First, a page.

is a quick thing. Or some projects may start to call for diverging
requirements, so that they no longer fit into the same model. There
can also be security considerations.

But all of that business requirements that are unknown to me. Since
maintaining 50 databases with the same model requires more overhead,
a single database with a good data model is a good way to start.
--
Erland Sommarskog, SQL Server MVP, es****@sommarskog.se

Books Online for SQL Server 2005 at
http://www.microsoft.com/technet/pro...ads/books.mspx
Books Online for SQL Server 2000 at
http://www.microsoft.com/sql/prodinf...ons/books.mspx
Jun 20 '06 #5

P: n/a

"TC" <go*********@yahoo.com> wrote in message
news:11*********************@h76g2000cwa.googlegro ups.com...
I need to design a system which represents multiple "projects" in SQL
Server. Each project has the same data model, but is independent of all
others. My inclination is to use one database to store all projects.
Looking at the numbers involved, however, I wonder if I would get
better performance by storing each project in its own database.

Suppose I have 50 projects, each with two users and 10,000 rows; it
seems to me I'd rather have 50 x 2 users working in a table with 10,000
rows than 1 x 100 users working in a table with 500,000 rows.
This is a small database by today's standards.

In general a single database will probably give you better performance since
only one copy of query plans will be cached, as opposed to 50 (assuming you
use stored procs, etc.).

disk I/O will probably be less as SQL can do a better job of reading in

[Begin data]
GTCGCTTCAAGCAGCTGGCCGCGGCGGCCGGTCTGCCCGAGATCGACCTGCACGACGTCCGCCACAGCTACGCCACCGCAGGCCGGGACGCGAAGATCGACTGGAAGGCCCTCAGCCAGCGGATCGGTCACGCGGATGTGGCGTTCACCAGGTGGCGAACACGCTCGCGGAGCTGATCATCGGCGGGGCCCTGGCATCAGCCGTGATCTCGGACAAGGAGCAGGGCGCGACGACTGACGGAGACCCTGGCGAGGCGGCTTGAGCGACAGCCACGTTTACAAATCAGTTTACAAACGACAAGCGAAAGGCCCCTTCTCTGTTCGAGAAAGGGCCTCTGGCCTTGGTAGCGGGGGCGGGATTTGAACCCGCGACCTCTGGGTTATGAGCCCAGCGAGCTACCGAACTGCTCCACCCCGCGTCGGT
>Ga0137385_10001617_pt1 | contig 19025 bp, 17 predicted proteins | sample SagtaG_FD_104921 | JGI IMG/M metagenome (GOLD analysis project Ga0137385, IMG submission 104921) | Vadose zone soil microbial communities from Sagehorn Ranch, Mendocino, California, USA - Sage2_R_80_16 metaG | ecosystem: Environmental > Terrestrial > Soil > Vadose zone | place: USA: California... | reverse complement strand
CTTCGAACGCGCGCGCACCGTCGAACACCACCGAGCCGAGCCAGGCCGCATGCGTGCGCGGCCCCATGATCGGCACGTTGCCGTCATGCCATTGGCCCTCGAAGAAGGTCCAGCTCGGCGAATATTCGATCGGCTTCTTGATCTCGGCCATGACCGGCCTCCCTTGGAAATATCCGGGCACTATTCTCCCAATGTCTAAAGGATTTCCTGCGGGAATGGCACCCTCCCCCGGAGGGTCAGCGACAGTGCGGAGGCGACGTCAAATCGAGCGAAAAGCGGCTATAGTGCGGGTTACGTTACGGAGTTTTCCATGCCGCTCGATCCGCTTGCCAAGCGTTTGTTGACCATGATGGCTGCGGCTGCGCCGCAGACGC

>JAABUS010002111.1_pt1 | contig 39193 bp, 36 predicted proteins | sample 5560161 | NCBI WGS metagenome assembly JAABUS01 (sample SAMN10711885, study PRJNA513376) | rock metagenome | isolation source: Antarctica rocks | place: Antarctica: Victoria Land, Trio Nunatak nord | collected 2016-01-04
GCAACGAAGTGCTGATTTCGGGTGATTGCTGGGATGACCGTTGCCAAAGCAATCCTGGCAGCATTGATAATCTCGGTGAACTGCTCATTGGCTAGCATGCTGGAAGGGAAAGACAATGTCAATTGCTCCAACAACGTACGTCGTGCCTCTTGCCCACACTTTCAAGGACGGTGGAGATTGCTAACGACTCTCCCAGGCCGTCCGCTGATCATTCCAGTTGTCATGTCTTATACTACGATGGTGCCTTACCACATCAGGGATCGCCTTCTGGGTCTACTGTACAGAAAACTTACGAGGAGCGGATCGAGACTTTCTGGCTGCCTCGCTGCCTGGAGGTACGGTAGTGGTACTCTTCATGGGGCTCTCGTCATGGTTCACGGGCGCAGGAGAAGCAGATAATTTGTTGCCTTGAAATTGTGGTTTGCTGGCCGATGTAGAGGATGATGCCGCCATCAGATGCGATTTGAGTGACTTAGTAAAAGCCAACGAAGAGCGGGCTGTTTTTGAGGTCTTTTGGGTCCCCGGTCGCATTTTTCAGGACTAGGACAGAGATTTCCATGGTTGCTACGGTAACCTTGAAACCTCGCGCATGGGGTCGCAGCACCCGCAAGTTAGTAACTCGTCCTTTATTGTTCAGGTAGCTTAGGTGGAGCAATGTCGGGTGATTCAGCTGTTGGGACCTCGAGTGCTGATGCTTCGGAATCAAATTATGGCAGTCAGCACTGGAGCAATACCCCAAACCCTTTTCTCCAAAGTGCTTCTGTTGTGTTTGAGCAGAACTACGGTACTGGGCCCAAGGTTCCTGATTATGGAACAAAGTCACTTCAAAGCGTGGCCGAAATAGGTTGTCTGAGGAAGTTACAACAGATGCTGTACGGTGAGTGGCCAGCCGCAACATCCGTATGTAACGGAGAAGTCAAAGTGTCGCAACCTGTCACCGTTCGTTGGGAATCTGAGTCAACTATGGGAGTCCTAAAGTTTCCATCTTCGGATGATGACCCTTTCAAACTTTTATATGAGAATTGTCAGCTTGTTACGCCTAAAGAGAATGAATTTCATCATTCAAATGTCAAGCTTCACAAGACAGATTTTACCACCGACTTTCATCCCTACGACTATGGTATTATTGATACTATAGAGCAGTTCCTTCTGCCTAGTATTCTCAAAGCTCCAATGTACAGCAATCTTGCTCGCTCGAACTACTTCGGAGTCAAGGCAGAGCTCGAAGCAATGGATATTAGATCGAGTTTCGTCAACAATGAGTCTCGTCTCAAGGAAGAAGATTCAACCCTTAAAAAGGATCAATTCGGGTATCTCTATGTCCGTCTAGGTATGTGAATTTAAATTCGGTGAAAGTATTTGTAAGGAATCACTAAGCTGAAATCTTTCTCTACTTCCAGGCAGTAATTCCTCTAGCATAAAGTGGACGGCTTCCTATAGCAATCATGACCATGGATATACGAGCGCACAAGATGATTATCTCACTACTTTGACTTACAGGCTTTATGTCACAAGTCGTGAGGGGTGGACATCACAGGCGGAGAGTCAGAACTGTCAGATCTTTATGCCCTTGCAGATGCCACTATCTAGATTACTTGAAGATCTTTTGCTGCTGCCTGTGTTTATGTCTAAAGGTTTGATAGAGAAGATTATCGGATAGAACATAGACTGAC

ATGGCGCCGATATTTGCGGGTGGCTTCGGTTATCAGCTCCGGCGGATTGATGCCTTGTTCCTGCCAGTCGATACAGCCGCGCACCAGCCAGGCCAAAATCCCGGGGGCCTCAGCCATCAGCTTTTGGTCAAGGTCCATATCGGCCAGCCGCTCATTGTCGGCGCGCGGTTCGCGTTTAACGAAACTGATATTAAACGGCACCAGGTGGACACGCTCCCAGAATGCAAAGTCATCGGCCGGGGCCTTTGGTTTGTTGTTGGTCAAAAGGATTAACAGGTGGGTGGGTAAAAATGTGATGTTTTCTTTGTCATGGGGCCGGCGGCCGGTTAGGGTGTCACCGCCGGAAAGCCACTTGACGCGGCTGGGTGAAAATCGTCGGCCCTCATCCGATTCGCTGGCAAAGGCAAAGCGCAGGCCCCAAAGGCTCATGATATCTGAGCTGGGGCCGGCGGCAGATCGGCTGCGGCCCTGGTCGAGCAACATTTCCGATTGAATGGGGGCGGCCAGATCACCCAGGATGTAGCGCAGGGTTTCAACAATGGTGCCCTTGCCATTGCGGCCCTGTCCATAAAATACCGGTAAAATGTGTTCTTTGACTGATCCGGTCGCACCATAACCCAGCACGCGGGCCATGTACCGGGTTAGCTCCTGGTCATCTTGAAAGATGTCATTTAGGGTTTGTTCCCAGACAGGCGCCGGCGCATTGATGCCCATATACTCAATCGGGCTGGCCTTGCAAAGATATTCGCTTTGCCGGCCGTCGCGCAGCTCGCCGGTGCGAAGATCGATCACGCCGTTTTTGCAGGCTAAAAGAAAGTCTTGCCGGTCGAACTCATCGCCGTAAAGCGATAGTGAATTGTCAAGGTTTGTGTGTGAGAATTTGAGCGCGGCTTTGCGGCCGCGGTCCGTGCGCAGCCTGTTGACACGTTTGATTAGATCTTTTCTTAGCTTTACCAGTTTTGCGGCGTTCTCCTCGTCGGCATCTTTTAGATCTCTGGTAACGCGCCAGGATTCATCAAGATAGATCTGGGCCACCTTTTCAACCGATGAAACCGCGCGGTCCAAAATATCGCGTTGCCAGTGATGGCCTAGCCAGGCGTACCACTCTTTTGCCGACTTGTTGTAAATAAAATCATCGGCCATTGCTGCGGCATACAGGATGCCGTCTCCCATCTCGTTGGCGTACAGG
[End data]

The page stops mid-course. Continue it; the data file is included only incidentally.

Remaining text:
batches of rows.

So performance-wise, single probably wins out.

In terms of maintenance, etc, a single one is generally better. Assume you
develop an updated version of a stored proc, or need to change a table.
Would you rather do it once or 50 times?


On the other hand, the single database approach seems more elegant from
a design perspective. I wouldn't be creating multiple copies of an
identical data model, and I wouldn't be creating new databases as a
business procedure, every time a new project is required.

Here are my questions:
1. For the scenario described above, am I correct to assume I will get
better performance by using multiple databases, or does SQL Server have
some clever way of achieving the same performance in a single database?
2. Is the multiple database approach common? If anyone has tried it,
please tell me about how it works in practice.
-TC

Jun 21 '06 #6

P: n/a
TC wrote:
I need to design a system which represents multiple "projects" in SQL
Server. Each project has the same data model, but is independent of all
others.


Others have addressed, both pro and con using a single or multiple
databases and my response would be that the consideration is one
of maintenance and security: Two issues you have not discussed.

But what I would like to add to this discussion is based on your
first two sentences.

From what you've written I can't see how you can justify, except
for security purposes, more than one set of tables with the same
data model. I think Date and Codd said something about it so you
might want to read what they wrote. But based solely on the above
sentences ... the correct solution is to add a column to your
tables named PROJECT_ID.
--
Daniel A. Morgan
University of Washington
da******@x.washington.edu
(replace x with u to respond)
Puget Sound Oracle Users Group
www.psoug.org
Jun 21 '06 #7

P: n/a
As everybody has mentioned, 500k records and 100 users is small by any